(CNN)Hillary Clinton got a boost from three large newspapers on Friday in her bid for the Democratic presidential nomination.
Clinton picks up newspaper endorsements in Texas, Florida
"Democrats should vote for her March 1. She's a better choice than another long-shot liberal senator, her surging rival Sen. Bernie Sanders of Vermont," wrote the Dallas Morning News editorial board. "A better choice not because he's too liberal to win in November, though he is. She's better because over her lifetime, Clinton has learned to temper her idealism without losing it."
Likewise, the Tampa Bay Times editorial board writes that Clinton, "has the skill and experience to appeal to general election voters and build on President Barack Obama's record."
In backing Clinton, the Florida paper also slighted Sanders. "There is no indication Sanders is prepared to effectively protect the United States from terrorists or manage the complicated relationships this nation must nurture around the world," they write.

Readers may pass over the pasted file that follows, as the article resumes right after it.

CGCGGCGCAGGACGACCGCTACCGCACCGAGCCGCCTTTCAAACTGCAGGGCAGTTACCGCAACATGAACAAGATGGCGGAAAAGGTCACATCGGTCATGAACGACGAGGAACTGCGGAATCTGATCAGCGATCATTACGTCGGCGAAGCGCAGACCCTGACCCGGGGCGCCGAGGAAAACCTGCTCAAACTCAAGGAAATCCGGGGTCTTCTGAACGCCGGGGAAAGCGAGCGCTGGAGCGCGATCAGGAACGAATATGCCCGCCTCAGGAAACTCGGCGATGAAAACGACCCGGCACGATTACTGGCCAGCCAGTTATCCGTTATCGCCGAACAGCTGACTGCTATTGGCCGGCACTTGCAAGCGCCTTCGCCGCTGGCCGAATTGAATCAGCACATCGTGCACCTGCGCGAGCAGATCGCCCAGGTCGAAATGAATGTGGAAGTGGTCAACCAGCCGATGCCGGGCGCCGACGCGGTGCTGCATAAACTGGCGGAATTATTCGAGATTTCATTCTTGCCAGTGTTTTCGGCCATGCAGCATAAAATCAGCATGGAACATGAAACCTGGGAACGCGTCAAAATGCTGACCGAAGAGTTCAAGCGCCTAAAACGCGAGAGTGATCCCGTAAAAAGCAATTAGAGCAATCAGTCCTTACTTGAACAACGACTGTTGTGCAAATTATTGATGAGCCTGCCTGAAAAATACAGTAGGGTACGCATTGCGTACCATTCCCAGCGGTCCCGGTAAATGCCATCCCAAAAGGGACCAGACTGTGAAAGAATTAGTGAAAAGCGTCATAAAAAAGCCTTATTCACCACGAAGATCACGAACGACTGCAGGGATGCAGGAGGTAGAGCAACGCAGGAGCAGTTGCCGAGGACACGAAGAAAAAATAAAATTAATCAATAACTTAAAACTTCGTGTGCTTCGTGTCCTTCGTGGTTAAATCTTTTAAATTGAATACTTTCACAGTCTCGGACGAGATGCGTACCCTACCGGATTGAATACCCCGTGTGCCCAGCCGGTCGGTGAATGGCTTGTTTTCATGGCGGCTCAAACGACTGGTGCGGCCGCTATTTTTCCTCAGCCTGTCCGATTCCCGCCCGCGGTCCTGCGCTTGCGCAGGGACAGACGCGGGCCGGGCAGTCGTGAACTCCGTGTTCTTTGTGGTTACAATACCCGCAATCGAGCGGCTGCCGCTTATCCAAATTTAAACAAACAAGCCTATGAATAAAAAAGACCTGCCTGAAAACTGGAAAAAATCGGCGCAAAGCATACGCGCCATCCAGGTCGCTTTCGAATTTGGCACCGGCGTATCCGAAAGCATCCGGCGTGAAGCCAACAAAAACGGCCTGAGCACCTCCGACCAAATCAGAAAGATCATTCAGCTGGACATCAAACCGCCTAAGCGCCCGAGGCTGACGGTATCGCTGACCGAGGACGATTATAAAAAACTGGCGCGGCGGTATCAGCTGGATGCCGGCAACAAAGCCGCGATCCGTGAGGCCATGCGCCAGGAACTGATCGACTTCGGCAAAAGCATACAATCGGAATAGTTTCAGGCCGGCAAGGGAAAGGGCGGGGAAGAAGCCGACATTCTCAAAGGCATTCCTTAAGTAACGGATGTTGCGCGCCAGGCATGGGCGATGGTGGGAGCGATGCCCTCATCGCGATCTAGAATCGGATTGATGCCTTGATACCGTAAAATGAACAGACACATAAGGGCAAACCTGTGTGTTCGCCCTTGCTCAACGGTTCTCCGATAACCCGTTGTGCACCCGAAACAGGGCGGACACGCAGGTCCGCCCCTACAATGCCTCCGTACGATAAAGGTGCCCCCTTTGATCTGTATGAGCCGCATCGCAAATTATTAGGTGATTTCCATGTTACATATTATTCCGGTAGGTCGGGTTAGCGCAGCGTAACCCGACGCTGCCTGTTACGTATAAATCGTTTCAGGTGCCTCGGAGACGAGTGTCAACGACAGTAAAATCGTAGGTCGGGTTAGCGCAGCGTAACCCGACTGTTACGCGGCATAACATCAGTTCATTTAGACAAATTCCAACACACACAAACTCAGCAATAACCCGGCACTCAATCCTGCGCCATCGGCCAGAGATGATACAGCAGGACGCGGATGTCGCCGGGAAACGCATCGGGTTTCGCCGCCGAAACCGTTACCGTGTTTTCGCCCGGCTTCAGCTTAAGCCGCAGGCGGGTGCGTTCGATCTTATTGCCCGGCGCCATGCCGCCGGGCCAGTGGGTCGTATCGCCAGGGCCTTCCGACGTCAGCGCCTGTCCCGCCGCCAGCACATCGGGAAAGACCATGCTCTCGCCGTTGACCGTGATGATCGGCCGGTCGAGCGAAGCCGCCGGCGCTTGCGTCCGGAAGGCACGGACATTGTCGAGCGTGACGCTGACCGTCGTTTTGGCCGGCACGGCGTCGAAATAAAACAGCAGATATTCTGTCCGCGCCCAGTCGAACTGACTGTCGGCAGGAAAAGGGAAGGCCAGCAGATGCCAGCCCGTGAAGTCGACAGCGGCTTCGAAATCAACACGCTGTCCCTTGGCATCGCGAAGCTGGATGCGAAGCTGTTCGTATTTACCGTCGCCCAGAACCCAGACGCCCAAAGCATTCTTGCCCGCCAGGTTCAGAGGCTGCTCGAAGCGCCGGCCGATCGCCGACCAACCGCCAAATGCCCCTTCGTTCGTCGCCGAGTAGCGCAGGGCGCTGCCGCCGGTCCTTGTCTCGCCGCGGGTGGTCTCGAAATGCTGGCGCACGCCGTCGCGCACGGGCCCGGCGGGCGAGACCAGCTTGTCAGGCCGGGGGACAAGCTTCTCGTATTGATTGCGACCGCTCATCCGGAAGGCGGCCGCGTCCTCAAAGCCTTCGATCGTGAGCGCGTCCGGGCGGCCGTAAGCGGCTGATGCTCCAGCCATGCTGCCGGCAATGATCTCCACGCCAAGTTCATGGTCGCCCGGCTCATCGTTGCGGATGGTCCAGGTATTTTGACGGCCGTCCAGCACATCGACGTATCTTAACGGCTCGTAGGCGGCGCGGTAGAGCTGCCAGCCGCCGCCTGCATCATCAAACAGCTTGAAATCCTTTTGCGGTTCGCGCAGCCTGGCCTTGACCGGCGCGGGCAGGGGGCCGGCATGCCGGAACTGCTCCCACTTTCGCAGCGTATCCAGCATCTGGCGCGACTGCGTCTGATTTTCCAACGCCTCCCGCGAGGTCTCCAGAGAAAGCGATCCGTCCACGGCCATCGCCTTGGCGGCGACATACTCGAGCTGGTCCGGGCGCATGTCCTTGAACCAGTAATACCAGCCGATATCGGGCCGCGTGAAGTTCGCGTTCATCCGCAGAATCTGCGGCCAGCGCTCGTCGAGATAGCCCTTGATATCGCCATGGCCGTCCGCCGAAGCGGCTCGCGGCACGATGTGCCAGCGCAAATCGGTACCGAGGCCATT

The Houston Chronicle editorial board, a paper that endorsed then-Sen. Barack Obama over Clinton in 2008, wrote that because of energy and foreign policy, the paper feels "that Clinton would be a better president than the senator from Vermont."
None of the newspaper endorsements were totally ringing, however.
"Clinton has made mistakes," wrote the Dallas Morning News board. "She owed America a faster apology and still owes a clearer explanation for why she installed her own email server. The tragic and fatal failures in Benghazi happened under her watch. Her judgment in foreign affairs hasn't been flawless."
The Tampa Bay Times argues Clinton "is an imperfect candidate with political baggage that would sink most other politicians."
And the Chronicle knocked Clinton, describing the former secretary of state as "a politician with so much baggage that even Southwest Airlines would start charging fees."
Clinton's campaign has stepped up their focus on March 1 states since their candidate lost the New Hampshire primary earlier this week. The campaign is dispatching more staffers to those states and have started to tell reporters that the nomination will be won in March, not February.